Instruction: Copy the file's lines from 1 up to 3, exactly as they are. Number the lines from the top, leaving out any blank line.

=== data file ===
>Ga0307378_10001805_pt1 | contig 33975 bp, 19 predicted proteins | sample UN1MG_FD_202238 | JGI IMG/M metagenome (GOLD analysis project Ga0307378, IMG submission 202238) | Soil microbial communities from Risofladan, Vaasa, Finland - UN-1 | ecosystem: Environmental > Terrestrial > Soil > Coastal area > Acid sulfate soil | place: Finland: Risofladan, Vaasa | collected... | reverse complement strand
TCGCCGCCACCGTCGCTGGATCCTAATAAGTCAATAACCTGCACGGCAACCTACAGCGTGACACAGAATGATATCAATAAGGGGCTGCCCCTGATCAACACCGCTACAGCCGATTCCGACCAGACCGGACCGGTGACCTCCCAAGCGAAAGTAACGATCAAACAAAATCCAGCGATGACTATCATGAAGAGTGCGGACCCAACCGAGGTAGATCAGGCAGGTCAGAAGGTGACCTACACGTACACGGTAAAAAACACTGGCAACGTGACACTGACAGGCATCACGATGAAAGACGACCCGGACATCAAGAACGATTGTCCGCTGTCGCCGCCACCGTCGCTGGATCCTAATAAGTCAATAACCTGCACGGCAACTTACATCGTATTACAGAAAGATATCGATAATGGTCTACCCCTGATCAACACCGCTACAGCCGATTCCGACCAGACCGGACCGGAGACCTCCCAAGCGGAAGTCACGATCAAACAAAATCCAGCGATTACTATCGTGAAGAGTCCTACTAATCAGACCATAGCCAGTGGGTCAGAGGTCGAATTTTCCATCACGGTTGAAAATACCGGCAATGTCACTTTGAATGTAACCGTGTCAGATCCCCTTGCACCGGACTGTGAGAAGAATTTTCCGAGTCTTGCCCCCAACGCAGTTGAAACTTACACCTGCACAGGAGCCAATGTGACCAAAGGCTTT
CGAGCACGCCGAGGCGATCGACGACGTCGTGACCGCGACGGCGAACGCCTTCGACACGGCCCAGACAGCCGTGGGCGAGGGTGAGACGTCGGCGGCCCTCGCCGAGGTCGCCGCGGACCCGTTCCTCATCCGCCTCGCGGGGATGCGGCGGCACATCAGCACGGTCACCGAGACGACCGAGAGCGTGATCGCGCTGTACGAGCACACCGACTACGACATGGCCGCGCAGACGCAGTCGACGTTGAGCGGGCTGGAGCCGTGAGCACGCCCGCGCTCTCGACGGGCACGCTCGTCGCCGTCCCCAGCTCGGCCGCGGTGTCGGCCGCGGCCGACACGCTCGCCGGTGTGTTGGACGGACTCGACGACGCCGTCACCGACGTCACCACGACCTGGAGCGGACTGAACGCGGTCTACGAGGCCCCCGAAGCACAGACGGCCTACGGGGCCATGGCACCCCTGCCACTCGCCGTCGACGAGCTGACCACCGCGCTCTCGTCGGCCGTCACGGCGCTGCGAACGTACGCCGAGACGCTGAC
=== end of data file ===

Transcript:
>Ga0307378_10001805_pt1 | contig 33975 bp, 19 predicted proteins | sample UN1MG_FD_202238 | JGI IMG/M metagenome (GOLD analysis project Ga0307378, IMG submission 202238) | Soil microbial communities from Risofladan, Vaasa, Finland - UN-1 | ecosystem: Environmental > Terrestrial > Soil > Coastal area > Acid sulfate soil | place: Finland: Risofladan, Vaasa | collected... | reverse complement strand
TCGCCGCCACCGTCGCTGGATCCTAATAAGTCAATAACCTGCACGGCAACCTACAGCGTGACACAGAATGATATCAATAAGGGGCTGCCCCTGATCAACACCGCTACAGCCGATTCCGACCAGACCGGACCGGTGACCTCCCAAGCGAAAGTAACGATCAAACAAAATCCAGCGATGACTATCATGAAGAGTGCGGACCCAACCGAGGTAGATCAGGCAGGTCAGAAGGTGACCTACACGTACACGGTAAAAAACACTGGCAACGTGACACTGACAGGCATCACGATGAAAGACGACCCGGACATCAAGAACGATTGTCCGCTGTCGCCGCCACCGTCGCTGGATCCTAATAAGTCAATAACCTGCACGGCAACTTACATCGTATTACAGAAAGATATCGATAATGGTCTACCCCTGATCAACACCGCTACAGCCGATTCCGACCAGACCGGACCGGAGACCTCCCAAGCGGAAGTCACGATCAAACAAAATCCAGCGATTACTATCGTGAAGAGTCCTACTAATCAGACCATAGCCAGTGGGTCAGAGGTCGAATTTTCCATCACGGTTGAAAATACCGGCAATGTCACTTTGAATGTAACCGTGTCAGATCCCCTTGCACCGGACTGTGAGAAGAATTTTCCGAGTCTTGCCCCCAACGCAGTTGAAACTTACACCTGCACAGGAGCCAATGTGACCAAAGGCTTT
CGAGCACGCCGAGGCGATCGACGACGTCGTGACCGCGACGGCGAACGCCTTCGACACGGCCCAGACAGCCGTGGGCGAGGGTGAGACGTCGGCGGCCCTCGCCGAGGTCGCCGCGGACCCGTTCCTCATCCGCCTCGCGGGGATGCGGCGGCACATCAGCACGGTCACCGAGACGACCGAGAGCGTGATCGCGCTGTACGAGCACACCGACTACGACATGGCCGCGCAGACGCAGTCGACGTTGAGCGGGCTGGAGCCGTGAGCACGCCCGCGCTCTCGACGGGCACGCTCGTCGCCGTCCCCAGCTCGGCCGCGGTGTCGGCCGCGGCCGACACGCTCGCCGGTGTGTTGGACGGACTCGACGACGCCGTCACCGACGTCACCACGACCTGGAGCGGACTGAACGCGGTCTACGAGGCCCCCGAAGCACAGACGGCCTACGGGGCCATGGCACCCCTGCCACTCGCCGTCGACGAGCTGACCACCGCGCTCTCGTCGGCCGTCACGGCGCTGCGAACGTACGCCGAGACGCTGAC